By selecting the Always include all database objects option, we have the flexibility to effortlessly add or remove database objects. This choice enables us to implement any alterations to the entities and the context with a simple right-click on the configuration file and selecting EF-Core Power Tools – Refresh. If for any reason we want to apply the changes manually each time, we can do that by right-clicking the configuration file and selecting the EF-Core Power Tools – Edit. Following this, we proceed with the steps from the initial setup.

Use Multiple Database Contexts

To enable the presence of multiple contexts within our project using EF Core Power Tools, it is necessary to create a second configuration file adhering to the format efpt.*.config.json. Additionally, the second DBContext class should be located in a distinct path from the first one to prevent file overlap and potential overwriting.

Let’s see an example of how we can do that for the dbo2 schema we created earlier. First, we select the database objects we want to map:

Select database objects of a second schema.

Then we can choose the mapping settings for this context and its entities but keep in mind the location limitation of the context class we mentioned before:

Mapping settings for the second schema.Advanced mapping settings for second schema.

Customize Created Code

As we can see in the screenshots, when we select the mapping setting there is the option of code customization using a template (either Handlebars or T4).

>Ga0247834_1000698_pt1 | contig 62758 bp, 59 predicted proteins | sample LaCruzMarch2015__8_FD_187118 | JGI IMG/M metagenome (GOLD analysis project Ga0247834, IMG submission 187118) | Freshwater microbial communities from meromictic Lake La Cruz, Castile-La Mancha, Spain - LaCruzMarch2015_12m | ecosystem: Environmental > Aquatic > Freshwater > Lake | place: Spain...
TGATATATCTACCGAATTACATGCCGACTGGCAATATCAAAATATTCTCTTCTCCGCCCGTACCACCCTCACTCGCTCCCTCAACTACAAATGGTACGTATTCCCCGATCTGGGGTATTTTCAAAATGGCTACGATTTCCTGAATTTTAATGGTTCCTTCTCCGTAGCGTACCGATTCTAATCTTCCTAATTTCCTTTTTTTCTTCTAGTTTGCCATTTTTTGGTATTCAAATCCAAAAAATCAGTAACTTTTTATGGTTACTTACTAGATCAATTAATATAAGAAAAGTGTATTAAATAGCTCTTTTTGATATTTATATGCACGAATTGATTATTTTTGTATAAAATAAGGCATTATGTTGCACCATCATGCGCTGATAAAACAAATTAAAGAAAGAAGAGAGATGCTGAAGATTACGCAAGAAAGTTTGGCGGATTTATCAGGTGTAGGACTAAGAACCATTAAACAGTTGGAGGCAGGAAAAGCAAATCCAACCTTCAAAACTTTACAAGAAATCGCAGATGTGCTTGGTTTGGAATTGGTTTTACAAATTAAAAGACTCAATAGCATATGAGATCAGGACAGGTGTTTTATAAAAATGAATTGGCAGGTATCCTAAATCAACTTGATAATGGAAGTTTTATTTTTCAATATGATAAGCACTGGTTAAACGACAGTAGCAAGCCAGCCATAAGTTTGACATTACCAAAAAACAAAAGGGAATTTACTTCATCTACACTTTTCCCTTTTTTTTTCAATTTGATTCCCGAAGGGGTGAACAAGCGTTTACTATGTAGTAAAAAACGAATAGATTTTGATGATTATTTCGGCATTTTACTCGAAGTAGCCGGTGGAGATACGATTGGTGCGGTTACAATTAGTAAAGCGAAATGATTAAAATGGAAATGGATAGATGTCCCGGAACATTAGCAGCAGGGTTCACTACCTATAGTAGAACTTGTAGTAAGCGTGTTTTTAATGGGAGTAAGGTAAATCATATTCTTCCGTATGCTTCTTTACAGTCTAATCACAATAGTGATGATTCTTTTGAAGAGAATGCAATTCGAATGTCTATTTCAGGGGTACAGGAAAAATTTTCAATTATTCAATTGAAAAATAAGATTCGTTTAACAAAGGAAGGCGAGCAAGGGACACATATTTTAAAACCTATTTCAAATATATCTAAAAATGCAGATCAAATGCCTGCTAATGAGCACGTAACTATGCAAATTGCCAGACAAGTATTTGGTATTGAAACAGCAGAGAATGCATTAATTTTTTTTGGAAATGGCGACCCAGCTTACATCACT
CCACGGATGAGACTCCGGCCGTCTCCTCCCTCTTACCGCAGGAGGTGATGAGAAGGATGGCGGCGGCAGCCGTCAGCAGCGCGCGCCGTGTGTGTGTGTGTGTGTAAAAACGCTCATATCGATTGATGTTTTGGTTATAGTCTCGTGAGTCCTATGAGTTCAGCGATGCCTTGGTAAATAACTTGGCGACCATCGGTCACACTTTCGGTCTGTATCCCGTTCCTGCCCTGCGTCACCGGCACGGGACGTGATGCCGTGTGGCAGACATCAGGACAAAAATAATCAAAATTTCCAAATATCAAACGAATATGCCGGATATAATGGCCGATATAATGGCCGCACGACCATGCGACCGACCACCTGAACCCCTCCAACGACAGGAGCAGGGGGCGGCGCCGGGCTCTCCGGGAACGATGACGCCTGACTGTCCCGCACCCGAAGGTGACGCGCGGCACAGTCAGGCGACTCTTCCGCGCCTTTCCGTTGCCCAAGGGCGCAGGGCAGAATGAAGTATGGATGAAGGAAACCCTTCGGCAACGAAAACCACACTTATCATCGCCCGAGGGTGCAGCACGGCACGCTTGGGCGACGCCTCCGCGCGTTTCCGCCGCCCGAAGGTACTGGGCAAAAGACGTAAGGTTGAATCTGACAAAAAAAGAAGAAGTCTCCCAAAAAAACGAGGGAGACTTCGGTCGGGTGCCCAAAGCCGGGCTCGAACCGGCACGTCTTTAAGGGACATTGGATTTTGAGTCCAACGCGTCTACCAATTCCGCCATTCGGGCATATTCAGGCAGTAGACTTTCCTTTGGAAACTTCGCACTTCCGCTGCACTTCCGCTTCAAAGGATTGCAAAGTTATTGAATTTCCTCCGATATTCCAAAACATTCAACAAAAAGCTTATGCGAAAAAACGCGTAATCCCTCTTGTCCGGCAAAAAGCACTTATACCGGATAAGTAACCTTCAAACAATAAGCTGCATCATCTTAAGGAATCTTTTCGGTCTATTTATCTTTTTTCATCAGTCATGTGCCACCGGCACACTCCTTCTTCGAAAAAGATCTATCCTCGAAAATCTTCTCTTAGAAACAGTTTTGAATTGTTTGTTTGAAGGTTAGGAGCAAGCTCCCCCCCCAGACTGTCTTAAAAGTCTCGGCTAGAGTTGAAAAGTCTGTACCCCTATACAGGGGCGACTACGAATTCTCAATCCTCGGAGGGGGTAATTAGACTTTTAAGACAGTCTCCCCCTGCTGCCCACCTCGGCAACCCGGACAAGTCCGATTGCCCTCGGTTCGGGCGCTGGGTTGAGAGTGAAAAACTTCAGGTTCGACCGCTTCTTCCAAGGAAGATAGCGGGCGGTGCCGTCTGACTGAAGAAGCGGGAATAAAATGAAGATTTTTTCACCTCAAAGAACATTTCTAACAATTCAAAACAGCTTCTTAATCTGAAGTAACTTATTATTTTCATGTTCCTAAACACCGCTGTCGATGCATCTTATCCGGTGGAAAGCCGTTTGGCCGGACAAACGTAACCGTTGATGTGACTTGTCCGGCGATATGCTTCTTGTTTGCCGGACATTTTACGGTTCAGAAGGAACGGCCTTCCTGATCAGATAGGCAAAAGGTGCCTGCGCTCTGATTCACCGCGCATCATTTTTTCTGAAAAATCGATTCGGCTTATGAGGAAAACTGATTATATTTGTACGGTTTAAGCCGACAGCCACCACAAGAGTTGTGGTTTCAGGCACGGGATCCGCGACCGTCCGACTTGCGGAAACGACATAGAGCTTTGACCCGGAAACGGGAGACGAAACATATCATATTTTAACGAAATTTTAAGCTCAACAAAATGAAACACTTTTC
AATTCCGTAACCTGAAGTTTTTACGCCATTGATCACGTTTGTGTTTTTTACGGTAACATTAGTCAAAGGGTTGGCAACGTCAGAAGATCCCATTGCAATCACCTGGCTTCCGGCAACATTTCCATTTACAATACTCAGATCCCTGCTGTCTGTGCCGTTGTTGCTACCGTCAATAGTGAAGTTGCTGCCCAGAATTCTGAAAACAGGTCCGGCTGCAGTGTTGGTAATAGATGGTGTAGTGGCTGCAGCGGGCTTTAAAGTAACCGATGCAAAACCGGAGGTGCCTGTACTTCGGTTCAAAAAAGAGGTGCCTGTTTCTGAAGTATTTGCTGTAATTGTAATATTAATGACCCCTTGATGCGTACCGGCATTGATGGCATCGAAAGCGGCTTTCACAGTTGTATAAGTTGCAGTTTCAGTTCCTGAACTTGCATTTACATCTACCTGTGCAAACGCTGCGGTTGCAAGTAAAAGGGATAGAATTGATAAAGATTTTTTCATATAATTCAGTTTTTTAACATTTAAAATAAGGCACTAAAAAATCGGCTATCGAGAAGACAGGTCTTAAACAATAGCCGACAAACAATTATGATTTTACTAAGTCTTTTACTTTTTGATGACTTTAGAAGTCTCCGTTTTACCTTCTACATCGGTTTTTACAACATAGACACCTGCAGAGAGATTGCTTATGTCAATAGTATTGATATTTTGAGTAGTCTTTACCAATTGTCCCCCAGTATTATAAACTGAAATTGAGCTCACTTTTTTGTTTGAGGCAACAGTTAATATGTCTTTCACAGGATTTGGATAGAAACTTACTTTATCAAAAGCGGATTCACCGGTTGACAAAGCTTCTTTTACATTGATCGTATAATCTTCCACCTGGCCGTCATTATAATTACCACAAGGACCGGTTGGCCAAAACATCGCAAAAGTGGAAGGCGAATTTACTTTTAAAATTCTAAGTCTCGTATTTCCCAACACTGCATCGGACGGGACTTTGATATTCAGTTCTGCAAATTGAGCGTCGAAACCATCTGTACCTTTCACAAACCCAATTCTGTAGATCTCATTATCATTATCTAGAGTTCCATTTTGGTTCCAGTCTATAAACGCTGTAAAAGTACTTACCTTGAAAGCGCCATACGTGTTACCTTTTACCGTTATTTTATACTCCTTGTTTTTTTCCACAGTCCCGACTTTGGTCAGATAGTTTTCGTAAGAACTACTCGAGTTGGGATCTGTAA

Handlebars Customization

When we select the C# – Handlebars option, EF Core Power Tools will automatically generate a CodeTemplates folder. It includes CSharpDbContext and CSharpEntityType folders:

Handlebars generated files.

These subfolders serve as containers for Handlebars templates that enable extensive customization of various aspects of code generation. They allow us to tailor Entity and DbContext classes’ constructors, import statements, and properties according to our specific requirements. Each of these templates is stored as a partial .hbs (Handlebars) file and is used inside the main files (DbContext.hbs or Class.hbs).

For example, let’s say that we want to add an import statement for the EFCorePowerToolsExample.Data namespace that will be inside every entity class. We can do this by adding the using EFCorePowerToolsExample.Data; inside Imports.hbs file:

using EFCorePowerToolsExample.Data;
{{#if use-data-annotations}}
using System.ComponentModel.DataAnnotations;
using System.ComponentModel.DataAnnotations.Schema;
using Microsoft.EntityFrameworkCore;
{{/if}}
{{#each imports}}
using {{import}};
{{/each}}

T4 Customization